Routable IP addresses and characters

Article:TECH106528  |  Created: 1996-01-06  |  Updated: 2009-01-12  |  Article URL
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Technical Solution



You are trying to use the underscore character ( _ ) or an international character in a host name when using TCP/IP, or you are trying to connect over the Internet, but the IP address is not being routed. The name is never resolved, and pcAnywhere times out while trying to connect to the host.


Valid characters
The underscore character ( _ ) is not allowed in IP names. Neither are international characters or extended ASCII characters such as ~, *, %, and so on.

According to the Internet Standards as set forth by the Internet Architecture Board (IAB), the only characters allowed in a TCP/IP host name are the numbers 0 to 9, the hyphen ( - ), the period ( . ), and the letters A to Z in either upper or lower case. The following is a quote from RFC 1034 (STD13) available from the Internet Assigned Numbers Authority (IANA), the Internet Information Center (InterNIC), and the Microsoft Knowledge Base:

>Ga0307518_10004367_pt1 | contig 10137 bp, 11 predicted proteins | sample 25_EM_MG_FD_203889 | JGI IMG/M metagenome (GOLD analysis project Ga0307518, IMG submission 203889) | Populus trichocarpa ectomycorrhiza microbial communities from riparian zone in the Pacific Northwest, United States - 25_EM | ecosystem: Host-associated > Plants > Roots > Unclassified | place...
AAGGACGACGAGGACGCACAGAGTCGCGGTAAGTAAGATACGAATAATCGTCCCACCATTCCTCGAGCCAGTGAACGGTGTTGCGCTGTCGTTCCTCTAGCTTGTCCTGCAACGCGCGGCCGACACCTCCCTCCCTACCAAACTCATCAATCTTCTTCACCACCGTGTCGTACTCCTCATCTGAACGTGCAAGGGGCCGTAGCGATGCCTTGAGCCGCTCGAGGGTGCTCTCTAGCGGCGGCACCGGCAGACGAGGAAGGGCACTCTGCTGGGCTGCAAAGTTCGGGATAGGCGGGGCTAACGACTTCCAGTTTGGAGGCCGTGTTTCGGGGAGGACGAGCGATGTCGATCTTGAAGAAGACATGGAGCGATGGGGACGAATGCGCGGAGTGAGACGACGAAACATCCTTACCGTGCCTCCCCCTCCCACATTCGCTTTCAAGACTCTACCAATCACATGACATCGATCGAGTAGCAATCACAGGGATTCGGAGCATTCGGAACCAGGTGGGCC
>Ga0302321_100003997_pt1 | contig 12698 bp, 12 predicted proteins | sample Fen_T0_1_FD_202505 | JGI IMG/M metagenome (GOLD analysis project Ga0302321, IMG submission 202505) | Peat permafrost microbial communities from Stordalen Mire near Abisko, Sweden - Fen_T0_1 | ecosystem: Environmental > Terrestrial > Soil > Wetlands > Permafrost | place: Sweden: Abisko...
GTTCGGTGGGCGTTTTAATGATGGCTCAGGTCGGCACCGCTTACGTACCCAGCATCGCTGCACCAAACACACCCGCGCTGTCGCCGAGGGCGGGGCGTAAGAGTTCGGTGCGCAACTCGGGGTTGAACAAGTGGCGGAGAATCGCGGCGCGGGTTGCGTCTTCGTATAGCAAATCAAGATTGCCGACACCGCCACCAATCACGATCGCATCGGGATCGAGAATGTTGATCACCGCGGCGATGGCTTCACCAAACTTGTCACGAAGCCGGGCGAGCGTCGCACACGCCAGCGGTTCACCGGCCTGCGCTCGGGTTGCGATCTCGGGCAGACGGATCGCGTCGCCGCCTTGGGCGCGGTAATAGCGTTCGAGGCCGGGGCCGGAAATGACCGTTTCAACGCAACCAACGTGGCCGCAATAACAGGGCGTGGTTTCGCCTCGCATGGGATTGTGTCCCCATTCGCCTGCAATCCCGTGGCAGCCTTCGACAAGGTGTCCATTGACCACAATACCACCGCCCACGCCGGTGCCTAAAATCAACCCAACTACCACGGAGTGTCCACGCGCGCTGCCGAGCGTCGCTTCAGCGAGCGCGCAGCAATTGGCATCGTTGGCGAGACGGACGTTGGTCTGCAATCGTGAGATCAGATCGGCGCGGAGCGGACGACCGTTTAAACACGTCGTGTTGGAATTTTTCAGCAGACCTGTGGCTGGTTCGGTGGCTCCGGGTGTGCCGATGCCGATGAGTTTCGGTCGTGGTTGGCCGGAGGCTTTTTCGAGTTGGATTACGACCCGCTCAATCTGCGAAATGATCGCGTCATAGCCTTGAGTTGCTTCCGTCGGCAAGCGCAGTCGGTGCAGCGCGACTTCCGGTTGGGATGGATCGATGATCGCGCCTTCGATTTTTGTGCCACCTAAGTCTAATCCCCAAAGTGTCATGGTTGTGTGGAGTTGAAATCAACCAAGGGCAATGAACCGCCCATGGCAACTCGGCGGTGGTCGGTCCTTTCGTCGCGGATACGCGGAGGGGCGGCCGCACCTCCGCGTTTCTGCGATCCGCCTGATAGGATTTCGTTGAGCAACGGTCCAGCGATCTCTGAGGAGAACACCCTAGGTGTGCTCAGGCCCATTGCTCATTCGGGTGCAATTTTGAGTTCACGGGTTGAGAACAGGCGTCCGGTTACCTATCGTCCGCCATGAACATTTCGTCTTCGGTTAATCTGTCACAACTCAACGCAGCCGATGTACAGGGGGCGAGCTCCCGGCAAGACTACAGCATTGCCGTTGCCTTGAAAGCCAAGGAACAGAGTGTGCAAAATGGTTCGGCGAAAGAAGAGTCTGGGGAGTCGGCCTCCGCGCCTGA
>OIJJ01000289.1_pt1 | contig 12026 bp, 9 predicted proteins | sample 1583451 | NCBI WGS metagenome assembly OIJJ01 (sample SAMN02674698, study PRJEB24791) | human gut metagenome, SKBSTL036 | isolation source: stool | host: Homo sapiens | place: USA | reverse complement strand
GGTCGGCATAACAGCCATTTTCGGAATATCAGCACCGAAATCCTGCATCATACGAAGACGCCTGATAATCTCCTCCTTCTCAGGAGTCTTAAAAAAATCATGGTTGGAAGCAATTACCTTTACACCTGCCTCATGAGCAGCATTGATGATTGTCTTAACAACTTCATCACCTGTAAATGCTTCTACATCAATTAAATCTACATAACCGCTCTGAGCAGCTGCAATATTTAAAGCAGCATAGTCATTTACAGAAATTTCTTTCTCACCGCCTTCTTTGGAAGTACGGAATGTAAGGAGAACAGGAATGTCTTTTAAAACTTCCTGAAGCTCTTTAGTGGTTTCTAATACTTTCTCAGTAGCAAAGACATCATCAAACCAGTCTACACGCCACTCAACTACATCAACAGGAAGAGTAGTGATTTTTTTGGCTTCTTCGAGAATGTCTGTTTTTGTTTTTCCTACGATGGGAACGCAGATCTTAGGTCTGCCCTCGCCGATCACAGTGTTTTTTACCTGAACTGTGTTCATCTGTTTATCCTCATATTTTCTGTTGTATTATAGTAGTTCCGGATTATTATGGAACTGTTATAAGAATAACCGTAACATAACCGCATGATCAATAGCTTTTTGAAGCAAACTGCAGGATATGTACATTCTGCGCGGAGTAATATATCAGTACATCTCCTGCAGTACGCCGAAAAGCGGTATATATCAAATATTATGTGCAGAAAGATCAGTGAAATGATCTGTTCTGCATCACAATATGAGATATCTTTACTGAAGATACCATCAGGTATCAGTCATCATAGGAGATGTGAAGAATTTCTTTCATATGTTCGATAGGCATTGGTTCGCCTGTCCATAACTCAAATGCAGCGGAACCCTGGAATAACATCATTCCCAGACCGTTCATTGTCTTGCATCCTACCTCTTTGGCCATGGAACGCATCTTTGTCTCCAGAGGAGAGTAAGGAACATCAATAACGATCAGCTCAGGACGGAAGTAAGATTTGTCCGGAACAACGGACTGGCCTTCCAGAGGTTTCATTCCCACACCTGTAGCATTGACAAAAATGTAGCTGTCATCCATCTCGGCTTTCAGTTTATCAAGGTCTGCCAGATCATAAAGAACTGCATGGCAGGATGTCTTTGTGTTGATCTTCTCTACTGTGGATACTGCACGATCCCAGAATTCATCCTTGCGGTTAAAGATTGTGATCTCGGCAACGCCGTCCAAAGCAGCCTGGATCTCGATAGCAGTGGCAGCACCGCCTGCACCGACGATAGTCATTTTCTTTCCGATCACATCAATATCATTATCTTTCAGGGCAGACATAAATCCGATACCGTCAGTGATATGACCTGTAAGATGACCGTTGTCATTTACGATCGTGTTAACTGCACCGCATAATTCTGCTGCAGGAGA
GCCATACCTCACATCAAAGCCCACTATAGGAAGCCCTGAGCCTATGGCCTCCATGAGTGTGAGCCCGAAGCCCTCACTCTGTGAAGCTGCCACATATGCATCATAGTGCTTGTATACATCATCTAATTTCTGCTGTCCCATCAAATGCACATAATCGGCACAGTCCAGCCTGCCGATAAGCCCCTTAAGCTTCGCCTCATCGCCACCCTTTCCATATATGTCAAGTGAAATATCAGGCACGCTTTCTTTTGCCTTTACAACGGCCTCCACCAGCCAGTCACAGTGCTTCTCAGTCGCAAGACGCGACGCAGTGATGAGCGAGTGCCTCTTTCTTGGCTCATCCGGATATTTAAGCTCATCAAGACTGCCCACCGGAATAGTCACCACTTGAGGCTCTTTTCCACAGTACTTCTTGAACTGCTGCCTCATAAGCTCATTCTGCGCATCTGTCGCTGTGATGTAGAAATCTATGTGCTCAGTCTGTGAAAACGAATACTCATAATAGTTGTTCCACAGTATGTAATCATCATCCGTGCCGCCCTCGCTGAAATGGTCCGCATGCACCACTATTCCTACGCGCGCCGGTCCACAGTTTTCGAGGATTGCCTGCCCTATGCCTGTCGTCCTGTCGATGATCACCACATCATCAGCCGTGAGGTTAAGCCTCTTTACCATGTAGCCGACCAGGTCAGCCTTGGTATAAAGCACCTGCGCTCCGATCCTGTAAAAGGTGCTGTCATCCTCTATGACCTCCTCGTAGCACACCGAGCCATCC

"Note that while upper and lower case letters are allowed in domain names, no significance is attached to the case. That is, two names with the same spelling but different case are to be treated as if identical. The labels must follow the rules for ARPANET host names. They must start with a letter, end with a letter or a digit, and have as interior characters only letters, digits, and hyphen. There are also some restrictions on the length. Labels must be 63 characters or less."

TCP/IP does not distinguish between upper and lower case. If the only difference between two computers' names is upper case versus lower case, TCP/IP will not see a difference between the two.

Valid addresses
The Internet Assigned Numbers Authority (IANA) has set aside three blocks of addresses for private internet spaces as documented in RFC 1597. These addresses are not unique on the Internet; they are used with the assumption that they will be internal to a private network. Therefore, they are filtered by Internet routers. These addresses are as follows: -- -- --

If you try to connect to a pcAnywhere host over the Internet using an address within one of these blocks, the TCP/IP packets will be filtered before they reach their destination, and pcAnywhere will time out looking for a connection.

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